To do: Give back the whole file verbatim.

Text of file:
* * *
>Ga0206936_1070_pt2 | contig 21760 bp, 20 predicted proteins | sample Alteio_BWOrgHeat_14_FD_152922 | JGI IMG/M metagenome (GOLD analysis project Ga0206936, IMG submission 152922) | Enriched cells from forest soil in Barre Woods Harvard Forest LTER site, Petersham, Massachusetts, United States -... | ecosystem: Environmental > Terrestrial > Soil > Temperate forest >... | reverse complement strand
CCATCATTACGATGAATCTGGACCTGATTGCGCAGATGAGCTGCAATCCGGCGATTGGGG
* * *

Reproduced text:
>Ga0206936_1070_pt2 | contig 21760 bp, 20 predicted proteins | sample Alteio_BWOrgHeat_14_FD_152922 | JGI IMG/M metagenome (GOLD analysis project Ga0206936, IMG submission 152922) | Enriched cells from forest soil in Barre Woods Harvard Forest LTER site, Petersham, Massachusetts, United States -... | ecosystem: Environmental > Terrestrial > Soil > Temperate forest >... | reverse complement strand
CCATCATTACGATGAATCTGGACCTGATTGCGCAGATGAGCTGCAATCCGGCGATTGGGG